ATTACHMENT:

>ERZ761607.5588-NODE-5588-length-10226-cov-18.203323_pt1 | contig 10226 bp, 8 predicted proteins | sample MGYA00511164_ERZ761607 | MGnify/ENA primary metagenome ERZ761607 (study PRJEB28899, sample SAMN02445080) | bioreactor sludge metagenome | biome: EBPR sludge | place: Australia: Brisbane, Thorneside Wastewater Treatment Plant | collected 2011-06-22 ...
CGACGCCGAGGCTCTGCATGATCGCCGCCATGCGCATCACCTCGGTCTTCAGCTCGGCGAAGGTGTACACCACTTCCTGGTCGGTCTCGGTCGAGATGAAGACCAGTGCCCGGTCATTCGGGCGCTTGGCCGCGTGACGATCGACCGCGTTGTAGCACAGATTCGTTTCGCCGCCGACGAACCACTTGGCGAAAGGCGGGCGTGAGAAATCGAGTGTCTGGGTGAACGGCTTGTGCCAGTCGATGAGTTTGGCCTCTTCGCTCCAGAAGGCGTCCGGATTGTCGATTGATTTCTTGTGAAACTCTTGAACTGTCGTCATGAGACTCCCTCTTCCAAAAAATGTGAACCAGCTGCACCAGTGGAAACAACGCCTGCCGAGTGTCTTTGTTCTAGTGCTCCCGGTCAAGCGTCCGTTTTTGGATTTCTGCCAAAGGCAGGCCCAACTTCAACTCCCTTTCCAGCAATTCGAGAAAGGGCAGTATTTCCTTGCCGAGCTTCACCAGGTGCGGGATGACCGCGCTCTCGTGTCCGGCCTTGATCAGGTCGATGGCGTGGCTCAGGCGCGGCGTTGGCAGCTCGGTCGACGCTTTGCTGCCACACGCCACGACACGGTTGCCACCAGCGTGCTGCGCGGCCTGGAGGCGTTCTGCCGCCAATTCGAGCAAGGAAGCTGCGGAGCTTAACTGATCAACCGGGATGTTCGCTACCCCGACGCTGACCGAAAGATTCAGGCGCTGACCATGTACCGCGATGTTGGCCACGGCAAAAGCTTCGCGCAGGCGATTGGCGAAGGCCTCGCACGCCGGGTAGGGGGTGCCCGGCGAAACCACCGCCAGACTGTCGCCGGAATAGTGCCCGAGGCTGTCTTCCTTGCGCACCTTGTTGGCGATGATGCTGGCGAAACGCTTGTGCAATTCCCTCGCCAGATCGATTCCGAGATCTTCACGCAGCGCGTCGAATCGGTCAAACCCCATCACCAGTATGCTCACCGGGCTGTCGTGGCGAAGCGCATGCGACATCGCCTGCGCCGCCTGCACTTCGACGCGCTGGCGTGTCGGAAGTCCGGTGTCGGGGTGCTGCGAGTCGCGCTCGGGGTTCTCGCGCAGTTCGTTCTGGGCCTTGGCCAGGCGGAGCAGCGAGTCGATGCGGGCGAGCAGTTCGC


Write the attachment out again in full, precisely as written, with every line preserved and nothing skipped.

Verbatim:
>ERZ761607.5588-NODE-5588-length-10226-cov-18.203323_pt1 | contig 10226 bp, 8 predicted proteins | sample MGYA00511164_ERZ761607 | MGnify/ENA primary metagenome ERZ761607 (study PRJEB28899, sample SAMN02445080) | bioreactor sludge metagenome | biome: EBPR sludge | place: Australia: Brisbane, Thorneside Wastewater Treatment Plant | collected 2011-06-22 ...
CGACGCCGAGGCTCTGCATGATCGCCGCCATGCGCATCACCTCGGTCTTCAGCTCGGCGAAGGTGTACACCACTTCCTGGTCGGTCTCGGTCGAGATGAAGACCAGTGCCCGGTCATTCGGGCGCTTGGCCGCGTGACGATCGACCGCGTTGTAGCACAGATTCGTTTCGCCGCCGACGAACCACTTGGCGAAAGGCGGGCGTGAGAAATCGAGTGTCTGGGTGAACGGCTTGTGCCAGTCGATGAGTTTGGCCTCTTCGCTCCAGAAGGCGTCCGGATTGTCGATTGATTTCTTGTGAAACTCTTGAACTGTCGTCATGAGACTCCCTCTTCCAAAAAATGTGAACCAGCTGCACCAGTGGAAACAACGCCTGCCGAGTGTCTTTGTTCTAGTGCTCCCGGTCAAGCGTCCGTTTTTGGATTTCTGCCAAAGGCAGGCCCAACTTCAACTCCCTTTCCAGCAATTCGAGAAAGGGCAGTATTTCCTTGCCGAGCTTCACCAGGTGCGGGATGACCGCGCTCTCGTGTCCGGCCTTGATCAGGTCGATGGCGTGGCTCAGGCGCGGCGTTGGCAGCTCGGTCGACGCTTTGCTGCCACACGCCACGACACGGTTGCCACCAGCGTGCTGCGCGGCCTGGAGGCGTTCTGCCGCCAATTCGAGCAAGGAAGCTGCGGAGCTTAACTGATCAACCGGGATGTTCGCTACCCCGACGCTGACCGAAAGATTCAGGCGCTGACCATGTACCGCGATGTTGGCCACGGCAAAAGCTTCGCGCAGGCGATTGGCGAAGGCCTCGCACGCCGGGTAGGGGGTGCCCGGCGAAACCACCGCCAGACTGTCGCCGGAATAGTGCCCGAGGCTGTCTTCCTTGCGCACCTTGTTGGCGATGATGCTGGCGAAACGCTTGTGCAATTCCCTCGCCAGATCGATTCCGAGATCTTCACGCAGCGCGTCGAATCGGTCAAACCCCATCACCAGTATGCTCACCGGGCTGTCGTGGCGAAGCGCATGCGACATCGCCTGCGCCGCCTGCACTTCGACGCGCTGGCGTGTCGGAAGTCCGGTGTCGGGGTGCTGCGAGTCGCGCTCGGGGTTCTCGCGCAGTTCGTTCTGGGCCTTGGCCAGGCGGAGCAGCGAGTCGATGCGGGCGAGCAGTTCGC